11 Dec 2008

More Greenspan Loving: Is Everyone On Crazy Pills?!

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I am getting increasingly frustrated by some economists’ attempts to deny that the housing bubble had anything to do with the )#$#4 negative real interest rates that Greenspan foisted upon us…during the exact period when housing prices exploded. What is particularly annoying is when these Greenspan defenders say things that are simply not true.

Take Casey Mulligan, whom I really like by the way, over at Cato Unbound. (Incidentally, I am starting to really love their format. They really take advantage of the Internet. Go Wilkinson!) Mulligan is taking Larry White to task for thinking the negative real rates–not seen since the 1970s, mind you, when I assume even Mulligan would admit the Fed messed with the real economy–might have spurred a jump in home prices.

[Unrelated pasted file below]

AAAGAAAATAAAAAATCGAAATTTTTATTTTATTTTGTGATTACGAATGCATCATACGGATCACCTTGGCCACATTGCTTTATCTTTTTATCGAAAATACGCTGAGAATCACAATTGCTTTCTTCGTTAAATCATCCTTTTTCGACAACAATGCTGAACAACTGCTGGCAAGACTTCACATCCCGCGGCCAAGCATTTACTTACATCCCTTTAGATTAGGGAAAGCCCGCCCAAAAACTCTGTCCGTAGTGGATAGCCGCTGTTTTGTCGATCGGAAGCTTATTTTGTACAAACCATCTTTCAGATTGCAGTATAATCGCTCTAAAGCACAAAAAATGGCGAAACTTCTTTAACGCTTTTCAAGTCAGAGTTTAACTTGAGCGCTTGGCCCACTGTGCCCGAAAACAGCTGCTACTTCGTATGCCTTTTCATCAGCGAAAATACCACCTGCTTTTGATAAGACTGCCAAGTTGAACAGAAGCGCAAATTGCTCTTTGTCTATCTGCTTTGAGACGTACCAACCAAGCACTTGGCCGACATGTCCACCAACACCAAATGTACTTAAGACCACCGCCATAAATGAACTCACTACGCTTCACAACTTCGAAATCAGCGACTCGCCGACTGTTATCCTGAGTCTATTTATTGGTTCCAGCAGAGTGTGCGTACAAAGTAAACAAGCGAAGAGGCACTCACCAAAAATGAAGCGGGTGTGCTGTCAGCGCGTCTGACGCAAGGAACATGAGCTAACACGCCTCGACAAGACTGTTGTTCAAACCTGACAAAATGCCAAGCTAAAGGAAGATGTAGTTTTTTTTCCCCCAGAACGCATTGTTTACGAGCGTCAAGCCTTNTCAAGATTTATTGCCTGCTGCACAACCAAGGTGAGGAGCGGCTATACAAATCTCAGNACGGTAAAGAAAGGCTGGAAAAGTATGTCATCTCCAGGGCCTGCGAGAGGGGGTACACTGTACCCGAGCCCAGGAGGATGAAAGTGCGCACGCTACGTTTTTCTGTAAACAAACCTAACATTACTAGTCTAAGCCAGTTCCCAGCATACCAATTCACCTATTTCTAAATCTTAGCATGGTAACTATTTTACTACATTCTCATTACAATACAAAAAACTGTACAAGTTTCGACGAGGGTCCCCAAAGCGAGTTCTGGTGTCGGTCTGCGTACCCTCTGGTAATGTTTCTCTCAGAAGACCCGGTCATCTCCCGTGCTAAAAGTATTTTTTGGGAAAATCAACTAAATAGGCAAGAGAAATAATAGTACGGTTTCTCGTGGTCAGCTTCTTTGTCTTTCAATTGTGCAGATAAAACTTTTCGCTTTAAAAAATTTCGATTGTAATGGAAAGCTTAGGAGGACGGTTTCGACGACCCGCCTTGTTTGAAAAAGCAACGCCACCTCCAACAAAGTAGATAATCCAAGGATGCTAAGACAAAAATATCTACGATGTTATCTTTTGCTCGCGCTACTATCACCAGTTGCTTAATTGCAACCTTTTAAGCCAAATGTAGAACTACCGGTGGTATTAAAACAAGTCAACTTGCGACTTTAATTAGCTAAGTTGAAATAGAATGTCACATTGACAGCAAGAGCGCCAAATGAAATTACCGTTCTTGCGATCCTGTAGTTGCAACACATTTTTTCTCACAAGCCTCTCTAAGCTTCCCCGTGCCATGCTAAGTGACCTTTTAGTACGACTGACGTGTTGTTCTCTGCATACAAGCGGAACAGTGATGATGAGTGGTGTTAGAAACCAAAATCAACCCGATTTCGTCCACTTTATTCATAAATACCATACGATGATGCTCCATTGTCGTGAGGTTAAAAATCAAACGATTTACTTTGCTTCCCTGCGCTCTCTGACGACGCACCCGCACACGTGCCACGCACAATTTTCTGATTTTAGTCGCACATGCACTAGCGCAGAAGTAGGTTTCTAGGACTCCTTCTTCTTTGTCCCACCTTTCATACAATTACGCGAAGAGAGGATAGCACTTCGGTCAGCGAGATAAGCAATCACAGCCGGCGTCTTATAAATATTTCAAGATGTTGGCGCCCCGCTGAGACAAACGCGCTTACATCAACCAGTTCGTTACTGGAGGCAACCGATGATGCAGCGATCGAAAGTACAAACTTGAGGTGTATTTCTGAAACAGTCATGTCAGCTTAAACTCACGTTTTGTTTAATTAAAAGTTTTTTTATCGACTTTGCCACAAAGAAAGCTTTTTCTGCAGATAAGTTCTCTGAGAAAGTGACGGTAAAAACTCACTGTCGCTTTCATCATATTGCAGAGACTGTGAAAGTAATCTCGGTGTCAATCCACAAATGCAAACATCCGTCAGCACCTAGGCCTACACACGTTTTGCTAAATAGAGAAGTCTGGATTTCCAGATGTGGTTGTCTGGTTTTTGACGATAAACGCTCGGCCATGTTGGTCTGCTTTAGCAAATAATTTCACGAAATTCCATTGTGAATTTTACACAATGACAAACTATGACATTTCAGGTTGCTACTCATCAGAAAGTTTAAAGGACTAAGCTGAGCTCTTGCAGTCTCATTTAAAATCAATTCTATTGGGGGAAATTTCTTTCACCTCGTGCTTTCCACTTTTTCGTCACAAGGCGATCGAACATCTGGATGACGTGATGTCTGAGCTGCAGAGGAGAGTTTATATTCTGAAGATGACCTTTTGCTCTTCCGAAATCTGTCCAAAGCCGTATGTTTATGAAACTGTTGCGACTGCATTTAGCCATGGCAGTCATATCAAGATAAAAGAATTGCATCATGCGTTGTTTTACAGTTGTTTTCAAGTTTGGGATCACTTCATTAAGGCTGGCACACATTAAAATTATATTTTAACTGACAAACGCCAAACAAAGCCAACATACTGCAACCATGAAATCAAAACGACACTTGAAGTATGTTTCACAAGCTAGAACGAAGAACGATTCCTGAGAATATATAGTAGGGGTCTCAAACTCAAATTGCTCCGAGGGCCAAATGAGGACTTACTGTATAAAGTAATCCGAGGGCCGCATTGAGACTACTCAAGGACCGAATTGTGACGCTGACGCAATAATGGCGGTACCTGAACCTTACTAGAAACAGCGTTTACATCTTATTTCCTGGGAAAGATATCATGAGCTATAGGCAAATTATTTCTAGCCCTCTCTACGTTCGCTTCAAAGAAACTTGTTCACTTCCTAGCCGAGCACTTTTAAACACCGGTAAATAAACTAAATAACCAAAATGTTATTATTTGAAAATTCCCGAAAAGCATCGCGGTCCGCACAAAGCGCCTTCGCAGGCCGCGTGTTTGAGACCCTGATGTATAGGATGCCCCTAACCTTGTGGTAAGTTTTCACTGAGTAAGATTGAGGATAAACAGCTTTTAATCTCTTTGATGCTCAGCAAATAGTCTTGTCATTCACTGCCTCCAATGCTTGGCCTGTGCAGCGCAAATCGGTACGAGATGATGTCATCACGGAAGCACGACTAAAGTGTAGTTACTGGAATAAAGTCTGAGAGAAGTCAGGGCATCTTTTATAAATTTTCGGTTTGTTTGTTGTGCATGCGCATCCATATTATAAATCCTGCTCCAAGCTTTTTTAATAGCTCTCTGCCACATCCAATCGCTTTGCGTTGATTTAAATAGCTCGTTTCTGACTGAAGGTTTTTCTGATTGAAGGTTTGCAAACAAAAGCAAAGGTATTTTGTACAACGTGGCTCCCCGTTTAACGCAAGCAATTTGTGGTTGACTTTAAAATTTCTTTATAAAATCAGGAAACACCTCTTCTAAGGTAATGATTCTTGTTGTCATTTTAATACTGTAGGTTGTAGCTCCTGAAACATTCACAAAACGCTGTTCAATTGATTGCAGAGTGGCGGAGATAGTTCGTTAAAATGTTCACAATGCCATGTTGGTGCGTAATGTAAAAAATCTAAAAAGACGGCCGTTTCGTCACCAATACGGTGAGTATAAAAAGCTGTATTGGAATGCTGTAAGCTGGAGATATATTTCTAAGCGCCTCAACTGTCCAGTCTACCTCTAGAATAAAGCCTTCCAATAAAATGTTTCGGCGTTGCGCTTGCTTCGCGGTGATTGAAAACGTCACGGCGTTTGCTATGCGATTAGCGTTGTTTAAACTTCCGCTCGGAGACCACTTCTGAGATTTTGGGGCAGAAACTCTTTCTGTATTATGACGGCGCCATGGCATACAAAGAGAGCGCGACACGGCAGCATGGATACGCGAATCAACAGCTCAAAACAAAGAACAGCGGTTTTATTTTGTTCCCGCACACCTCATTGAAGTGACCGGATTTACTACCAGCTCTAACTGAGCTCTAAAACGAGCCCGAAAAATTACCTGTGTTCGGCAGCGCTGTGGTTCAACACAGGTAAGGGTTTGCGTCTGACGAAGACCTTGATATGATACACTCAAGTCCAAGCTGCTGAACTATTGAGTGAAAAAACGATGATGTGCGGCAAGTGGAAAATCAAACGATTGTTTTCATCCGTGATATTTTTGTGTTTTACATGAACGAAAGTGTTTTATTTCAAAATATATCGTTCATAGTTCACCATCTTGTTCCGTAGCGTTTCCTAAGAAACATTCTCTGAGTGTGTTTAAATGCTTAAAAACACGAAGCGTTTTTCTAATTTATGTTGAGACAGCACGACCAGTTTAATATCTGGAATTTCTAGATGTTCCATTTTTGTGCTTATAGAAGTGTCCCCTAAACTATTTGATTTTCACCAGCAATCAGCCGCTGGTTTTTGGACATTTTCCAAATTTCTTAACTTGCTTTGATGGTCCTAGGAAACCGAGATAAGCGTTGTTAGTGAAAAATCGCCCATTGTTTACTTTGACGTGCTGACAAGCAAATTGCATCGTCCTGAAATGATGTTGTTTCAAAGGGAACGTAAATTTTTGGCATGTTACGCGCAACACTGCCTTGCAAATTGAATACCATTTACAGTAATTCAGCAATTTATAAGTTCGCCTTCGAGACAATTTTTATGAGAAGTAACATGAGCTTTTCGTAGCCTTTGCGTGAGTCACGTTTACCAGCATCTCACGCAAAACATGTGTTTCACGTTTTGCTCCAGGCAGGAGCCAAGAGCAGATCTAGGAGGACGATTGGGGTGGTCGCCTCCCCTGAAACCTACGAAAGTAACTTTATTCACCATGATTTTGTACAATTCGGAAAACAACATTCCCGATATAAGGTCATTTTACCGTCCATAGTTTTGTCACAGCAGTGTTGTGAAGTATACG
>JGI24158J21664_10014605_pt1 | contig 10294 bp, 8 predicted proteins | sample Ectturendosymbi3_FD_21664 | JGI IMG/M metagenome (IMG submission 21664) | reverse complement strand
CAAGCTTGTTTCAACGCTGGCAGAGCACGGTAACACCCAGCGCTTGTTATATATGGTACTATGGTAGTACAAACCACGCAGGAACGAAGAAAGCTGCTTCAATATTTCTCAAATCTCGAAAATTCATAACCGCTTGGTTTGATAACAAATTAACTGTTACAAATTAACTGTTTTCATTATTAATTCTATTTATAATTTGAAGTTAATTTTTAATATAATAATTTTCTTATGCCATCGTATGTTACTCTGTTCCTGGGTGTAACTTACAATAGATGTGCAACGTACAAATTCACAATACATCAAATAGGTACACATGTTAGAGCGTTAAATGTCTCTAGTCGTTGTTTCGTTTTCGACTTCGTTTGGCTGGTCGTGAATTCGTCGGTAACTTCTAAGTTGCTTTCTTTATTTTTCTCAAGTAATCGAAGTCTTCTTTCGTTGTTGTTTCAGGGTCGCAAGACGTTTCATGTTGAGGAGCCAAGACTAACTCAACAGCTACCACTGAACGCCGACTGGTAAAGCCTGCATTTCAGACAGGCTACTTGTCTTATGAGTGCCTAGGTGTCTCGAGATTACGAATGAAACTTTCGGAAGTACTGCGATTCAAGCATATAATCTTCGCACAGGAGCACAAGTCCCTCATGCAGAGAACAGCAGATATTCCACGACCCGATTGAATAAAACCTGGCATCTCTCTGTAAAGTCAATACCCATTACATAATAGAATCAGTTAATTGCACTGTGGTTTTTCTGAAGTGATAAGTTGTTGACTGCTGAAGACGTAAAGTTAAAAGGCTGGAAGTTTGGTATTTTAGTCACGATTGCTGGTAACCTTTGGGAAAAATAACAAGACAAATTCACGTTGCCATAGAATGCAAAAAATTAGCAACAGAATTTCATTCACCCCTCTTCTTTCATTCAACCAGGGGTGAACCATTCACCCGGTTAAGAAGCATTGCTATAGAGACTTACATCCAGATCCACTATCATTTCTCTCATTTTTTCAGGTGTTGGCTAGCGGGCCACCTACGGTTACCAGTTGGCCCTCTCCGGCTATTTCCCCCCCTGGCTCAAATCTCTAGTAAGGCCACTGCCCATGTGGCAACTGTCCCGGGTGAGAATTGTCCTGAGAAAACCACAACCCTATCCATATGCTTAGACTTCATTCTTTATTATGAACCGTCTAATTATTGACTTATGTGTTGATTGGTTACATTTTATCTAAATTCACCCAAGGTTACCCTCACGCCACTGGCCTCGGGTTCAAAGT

Mulligan goes through some neoclassical analysis of the rational impact of short-term rates on housing prices. OK fair enough; I may come back to that in a future post. But then he says:

Perhaps Professor White would argue that market participants expected short term interest rates to remain low for much longer than a couple of years. If so, he is on shaky ground. First, such a claim is at odds with long-term interest-rate data. As I indicated in my article, long-term mortgage rates were not low during the housing boom. It’s not hard to find commentary from those years recognizing the low short-term rates were not expected to last.

To this, all I can say is, “What the hell are you talking about, Prof. Mulligan?!”

Seriously folks, look at this chart:

So if by “not low” he meant “the lowest they have been in the 35 years for which the St. Louis Fed keeps records,” then OK I see his point.

In fairness, maybe he means inflation-adjusted mortgage rates weren’t low during the housing boom. But at the very least he could have clarified that.

But this just goes to show that when people start throwing evidence at you for why Greenspan couldn’t possibly have caused the housing bubble, be sure to first make sure what they’re saying is even true. Then, once you’ve verified that they’re not saying the opposite of reality, you can go ahead and decide if it affects your opinion of Greenspan.

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